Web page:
Future OUSD high schoolers implore the board of trustees to issue a bond. From left, Noelle Jenkin, Annika Jenkin, Elijah Alonzo,Carter Smith, Emme Smith, Olivia Collins, Samantha Collins, Bethany Corbin, Garrett Hartfelder, Blake Hartfelder and Cole Corbin. Their message, articulated by Blake Hartfelder, was delivered before a packed room of supporters whose mantra, heading into November, seems to be any bond on the ballot is better than no bond on the ballot.

(Photo courtesy Eileen Hartfelder)

By Tina Richards 

The  Orange  Unified  School Board voted 7-0 to place a $288 million  general  obligation  bond measure on the November ballot to  fund  repairs  and  retrofits  for aging facilities, modernize infrastructure and update classrooms with technology resources at the district’s four high schools.

The  unanimous  decision,  recorded at the July 21 board meeting, followed a 6-1 vote on the same subject, with Trustee John Ortega opposing.  Trustee Kathy Moffat  asked  the  board  to  “reconsider” the first vote to allow Ortega to say “yes” and make the board’s decision unanimous.

The  original  6-1  vote  on  the general obligation bond followed two board majority (Rick Ledesma, Tim Surridge, John Ortega, Mark Wayland)  resolutions  to split  OUSD  into  two Separate Facilities Improvement Districts (SFIDs). Voters in each separate district  would  be  asked  to  approve  a  bond  that  would  cover the two high schools in their area.  The original rationale for two districts  resulted  from  ballots  cast on  the  failed  Measure  K  bond in 2014. While that bond failed overall, voters in the Orange and El Modena High School areas approved it.  Voters in the Canyon and Villa Park High School areas voted “no” with enough strength to override the positive outcome recorded  by  Orange/El  Modena voters.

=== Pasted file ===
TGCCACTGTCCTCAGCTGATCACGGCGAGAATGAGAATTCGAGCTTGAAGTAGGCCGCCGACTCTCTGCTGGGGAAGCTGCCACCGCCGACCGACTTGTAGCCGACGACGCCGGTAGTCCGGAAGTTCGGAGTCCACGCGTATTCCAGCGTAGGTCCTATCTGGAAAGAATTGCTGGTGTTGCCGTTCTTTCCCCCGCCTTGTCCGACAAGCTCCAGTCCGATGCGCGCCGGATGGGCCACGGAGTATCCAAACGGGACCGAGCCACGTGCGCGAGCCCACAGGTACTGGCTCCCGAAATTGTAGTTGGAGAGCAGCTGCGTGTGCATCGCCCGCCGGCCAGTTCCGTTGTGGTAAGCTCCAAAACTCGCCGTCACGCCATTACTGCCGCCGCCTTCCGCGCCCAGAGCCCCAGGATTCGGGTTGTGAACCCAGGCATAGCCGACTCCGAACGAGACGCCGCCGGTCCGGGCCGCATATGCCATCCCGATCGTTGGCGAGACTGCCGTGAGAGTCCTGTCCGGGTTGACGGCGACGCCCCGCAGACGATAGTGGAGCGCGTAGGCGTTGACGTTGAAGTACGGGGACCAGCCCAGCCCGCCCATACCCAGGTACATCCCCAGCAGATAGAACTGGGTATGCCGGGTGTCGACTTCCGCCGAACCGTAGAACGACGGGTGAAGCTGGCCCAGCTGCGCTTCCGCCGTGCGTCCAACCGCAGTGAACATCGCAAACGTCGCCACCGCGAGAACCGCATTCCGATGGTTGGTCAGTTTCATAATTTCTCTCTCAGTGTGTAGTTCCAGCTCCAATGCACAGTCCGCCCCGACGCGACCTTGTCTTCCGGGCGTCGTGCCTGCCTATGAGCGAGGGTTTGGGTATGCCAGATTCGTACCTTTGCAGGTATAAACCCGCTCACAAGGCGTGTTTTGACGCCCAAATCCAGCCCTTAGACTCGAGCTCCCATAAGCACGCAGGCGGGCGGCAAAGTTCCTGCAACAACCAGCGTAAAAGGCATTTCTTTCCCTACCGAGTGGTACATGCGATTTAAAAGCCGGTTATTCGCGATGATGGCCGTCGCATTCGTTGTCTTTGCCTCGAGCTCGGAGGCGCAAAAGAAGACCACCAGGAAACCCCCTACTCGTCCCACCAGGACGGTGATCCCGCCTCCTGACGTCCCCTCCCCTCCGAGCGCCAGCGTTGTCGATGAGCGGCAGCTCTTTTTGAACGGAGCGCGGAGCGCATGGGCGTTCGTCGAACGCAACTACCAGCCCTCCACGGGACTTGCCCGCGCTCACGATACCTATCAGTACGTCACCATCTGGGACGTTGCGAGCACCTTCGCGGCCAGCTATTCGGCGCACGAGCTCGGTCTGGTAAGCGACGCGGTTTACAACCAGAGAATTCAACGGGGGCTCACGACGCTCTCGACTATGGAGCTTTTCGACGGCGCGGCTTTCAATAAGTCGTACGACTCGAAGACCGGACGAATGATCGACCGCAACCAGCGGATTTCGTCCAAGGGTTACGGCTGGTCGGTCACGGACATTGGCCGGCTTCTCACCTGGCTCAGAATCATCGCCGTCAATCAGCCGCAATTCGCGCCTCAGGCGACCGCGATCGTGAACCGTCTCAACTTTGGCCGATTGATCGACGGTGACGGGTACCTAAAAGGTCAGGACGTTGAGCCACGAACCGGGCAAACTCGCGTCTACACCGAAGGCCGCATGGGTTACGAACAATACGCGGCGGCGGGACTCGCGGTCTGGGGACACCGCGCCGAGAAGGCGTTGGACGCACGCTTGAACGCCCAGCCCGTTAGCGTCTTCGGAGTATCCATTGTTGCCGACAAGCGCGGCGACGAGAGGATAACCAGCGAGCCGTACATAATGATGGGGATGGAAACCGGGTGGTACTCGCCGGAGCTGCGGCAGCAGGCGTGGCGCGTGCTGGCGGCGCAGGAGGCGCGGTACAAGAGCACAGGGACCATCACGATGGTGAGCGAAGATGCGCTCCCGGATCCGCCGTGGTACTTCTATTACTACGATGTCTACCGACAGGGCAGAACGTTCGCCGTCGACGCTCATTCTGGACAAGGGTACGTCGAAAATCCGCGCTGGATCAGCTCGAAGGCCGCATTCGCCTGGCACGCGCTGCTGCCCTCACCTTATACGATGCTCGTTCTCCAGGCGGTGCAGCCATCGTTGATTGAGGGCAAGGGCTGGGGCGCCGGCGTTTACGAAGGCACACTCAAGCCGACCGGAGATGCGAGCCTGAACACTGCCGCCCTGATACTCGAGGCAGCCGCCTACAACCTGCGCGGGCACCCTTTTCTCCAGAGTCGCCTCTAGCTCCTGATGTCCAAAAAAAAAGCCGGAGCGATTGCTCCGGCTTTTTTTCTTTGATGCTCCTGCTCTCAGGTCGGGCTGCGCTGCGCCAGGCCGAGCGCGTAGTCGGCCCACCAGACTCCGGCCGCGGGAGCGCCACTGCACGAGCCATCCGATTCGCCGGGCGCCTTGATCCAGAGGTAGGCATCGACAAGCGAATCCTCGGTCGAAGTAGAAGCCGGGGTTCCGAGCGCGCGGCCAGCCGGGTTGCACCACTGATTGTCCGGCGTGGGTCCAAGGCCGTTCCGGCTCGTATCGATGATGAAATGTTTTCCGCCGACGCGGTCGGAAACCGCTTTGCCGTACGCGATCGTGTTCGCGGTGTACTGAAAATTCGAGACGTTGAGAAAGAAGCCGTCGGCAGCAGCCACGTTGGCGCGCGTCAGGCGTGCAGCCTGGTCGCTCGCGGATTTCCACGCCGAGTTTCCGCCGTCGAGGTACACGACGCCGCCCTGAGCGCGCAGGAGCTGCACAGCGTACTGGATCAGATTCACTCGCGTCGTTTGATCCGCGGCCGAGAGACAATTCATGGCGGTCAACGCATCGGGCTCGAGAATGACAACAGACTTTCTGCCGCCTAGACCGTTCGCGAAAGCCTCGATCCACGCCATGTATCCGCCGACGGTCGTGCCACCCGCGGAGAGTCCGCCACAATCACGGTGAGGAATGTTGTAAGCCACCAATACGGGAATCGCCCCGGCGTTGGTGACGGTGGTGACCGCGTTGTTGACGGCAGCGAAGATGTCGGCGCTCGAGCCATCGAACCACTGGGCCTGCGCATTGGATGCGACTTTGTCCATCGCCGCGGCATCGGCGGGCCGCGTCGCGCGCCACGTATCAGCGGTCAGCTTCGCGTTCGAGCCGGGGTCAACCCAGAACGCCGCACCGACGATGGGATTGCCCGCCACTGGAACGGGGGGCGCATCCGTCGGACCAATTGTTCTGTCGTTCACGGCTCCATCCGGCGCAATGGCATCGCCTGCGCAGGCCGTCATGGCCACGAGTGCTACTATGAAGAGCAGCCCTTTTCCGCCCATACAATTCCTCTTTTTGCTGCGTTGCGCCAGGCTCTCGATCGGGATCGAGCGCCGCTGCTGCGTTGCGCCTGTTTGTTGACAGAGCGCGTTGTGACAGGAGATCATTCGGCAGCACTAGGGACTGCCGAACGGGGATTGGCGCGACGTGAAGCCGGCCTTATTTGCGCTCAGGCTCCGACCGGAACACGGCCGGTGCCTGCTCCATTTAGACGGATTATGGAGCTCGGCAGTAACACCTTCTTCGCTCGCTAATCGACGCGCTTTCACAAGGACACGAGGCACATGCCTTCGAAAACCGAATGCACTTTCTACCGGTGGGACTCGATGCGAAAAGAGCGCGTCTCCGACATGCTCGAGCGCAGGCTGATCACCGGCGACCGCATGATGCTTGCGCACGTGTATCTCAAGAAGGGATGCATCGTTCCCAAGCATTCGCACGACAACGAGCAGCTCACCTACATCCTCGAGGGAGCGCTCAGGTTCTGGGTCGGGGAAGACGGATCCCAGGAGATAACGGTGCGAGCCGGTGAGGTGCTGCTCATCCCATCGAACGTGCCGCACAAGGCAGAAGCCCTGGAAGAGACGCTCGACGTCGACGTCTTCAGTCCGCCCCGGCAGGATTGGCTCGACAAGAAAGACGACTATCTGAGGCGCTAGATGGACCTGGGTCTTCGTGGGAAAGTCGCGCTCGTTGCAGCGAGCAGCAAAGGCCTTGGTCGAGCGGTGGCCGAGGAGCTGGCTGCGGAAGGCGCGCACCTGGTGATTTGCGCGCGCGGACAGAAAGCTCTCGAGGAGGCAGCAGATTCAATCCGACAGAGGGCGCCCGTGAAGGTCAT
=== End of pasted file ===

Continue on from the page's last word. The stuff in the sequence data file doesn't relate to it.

Not so sure

Orange/El  Modena  approval seemed like a sure thing, until a poll  taken  in  June  showed  otherwise.  Those poll results were presented to the board during a public meeting July 14.  Timothy McLarney of True North Research  reported  that  three  separate surveys had been conducted.  One  each  for  the  two  proposed separate districts, and an OUSD-wide poll to test the mettle of a single general obligation bond.  The poll results indicated that Orange and El Modena support for an SFID had gone down from an  initial  65.5  percent  (December) to 60.7 percent.  Villa Park and Canyon registered 63.4 percent, down from 70.4 percent.  Districtwide  support  came  in  at  63.8 percent,  compared  to  70.4  percent in a previous poll.  A bond needs a 55 percent majority vote to pass. The poll’s margin of error  is  4.5  percent  districtwide, and 5.3 percent for SFIDs.  “The latest survey results,” McLarney said, “do not provide a compelling  argument  for  choosing  the SFID  route  over  a  districtwide approach.  What you thought was a sure thing, isn’t.”

It appeared to those attending the July 14 meeting that the board would drop the SFID scenario and approve a districtwide bond at its scheduled meeting the next week. The audience at the July 21 meeting, composed largely of general obligation  bond  advocates,  was stunned when the board majority voted to create SFID 1 for Orange and  El  Modena  High  School.  There was no board discussion, save  for  Kathy  Moffat,  Alexia Deligianni-Brydges  and  Andrea Yamasaki offering statements opposing separate districts.

Because bond supporters in attendance assumed that the SFID concept was off the table, there had  been  minimal  public  comments  on  the  issue. Kris Murray,  an  Anaheim  City  Council member, came forward to assure the board that she would get her city’s support for a general obligation bond.

Keep us whole